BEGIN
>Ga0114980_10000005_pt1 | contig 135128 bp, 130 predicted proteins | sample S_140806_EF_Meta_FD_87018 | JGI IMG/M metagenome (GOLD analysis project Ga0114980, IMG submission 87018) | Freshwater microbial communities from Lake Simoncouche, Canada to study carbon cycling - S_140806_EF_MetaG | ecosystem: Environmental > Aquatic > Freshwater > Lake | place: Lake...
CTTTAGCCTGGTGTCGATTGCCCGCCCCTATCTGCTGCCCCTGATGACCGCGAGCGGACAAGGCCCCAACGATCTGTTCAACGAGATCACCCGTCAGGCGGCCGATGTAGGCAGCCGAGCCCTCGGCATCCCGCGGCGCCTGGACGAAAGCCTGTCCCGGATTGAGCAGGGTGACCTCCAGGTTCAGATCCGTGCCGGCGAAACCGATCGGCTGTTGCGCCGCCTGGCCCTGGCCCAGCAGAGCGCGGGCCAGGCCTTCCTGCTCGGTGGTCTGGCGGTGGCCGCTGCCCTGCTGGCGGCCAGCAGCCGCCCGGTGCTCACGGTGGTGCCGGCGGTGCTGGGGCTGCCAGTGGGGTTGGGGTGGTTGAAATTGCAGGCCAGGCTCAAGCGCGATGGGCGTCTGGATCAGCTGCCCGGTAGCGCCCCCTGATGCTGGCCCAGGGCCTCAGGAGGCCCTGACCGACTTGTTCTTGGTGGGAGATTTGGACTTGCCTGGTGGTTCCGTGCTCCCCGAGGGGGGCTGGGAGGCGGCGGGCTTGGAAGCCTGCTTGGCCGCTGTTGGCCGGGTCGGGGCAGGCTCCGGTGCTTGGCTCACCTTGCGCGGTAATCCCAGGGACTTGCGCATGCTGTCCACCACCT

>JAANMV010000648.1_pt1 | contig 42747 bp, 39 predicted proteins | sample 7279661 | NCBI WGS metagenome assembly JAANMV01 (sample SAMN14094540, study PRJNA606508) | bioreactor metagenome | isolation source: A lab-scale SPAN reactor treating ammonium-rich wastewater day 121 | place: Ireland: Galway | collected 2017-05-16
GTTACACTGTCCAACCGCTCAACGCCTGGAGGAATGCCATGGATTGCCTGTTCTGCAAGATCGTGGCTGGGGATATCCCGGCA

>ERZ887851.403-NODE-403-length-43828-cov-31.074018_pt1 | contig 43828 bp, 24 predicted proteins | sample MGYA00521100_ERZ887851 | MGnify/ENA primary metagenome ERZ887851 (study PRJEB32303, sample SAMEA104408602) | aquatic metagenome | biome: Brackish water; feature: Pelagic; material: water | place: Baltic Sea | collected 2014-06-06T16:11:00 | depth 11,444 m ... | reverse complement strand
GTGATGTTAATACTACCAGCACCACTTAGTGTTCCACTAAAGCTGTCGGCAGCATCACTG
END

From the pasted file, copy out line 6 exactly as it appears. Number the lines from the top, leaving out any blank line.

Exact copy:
GTGATGTTAATACTACCAGCACCACTTAGTGTTCCACTAAAGCTGTCGGCAGCATCACTG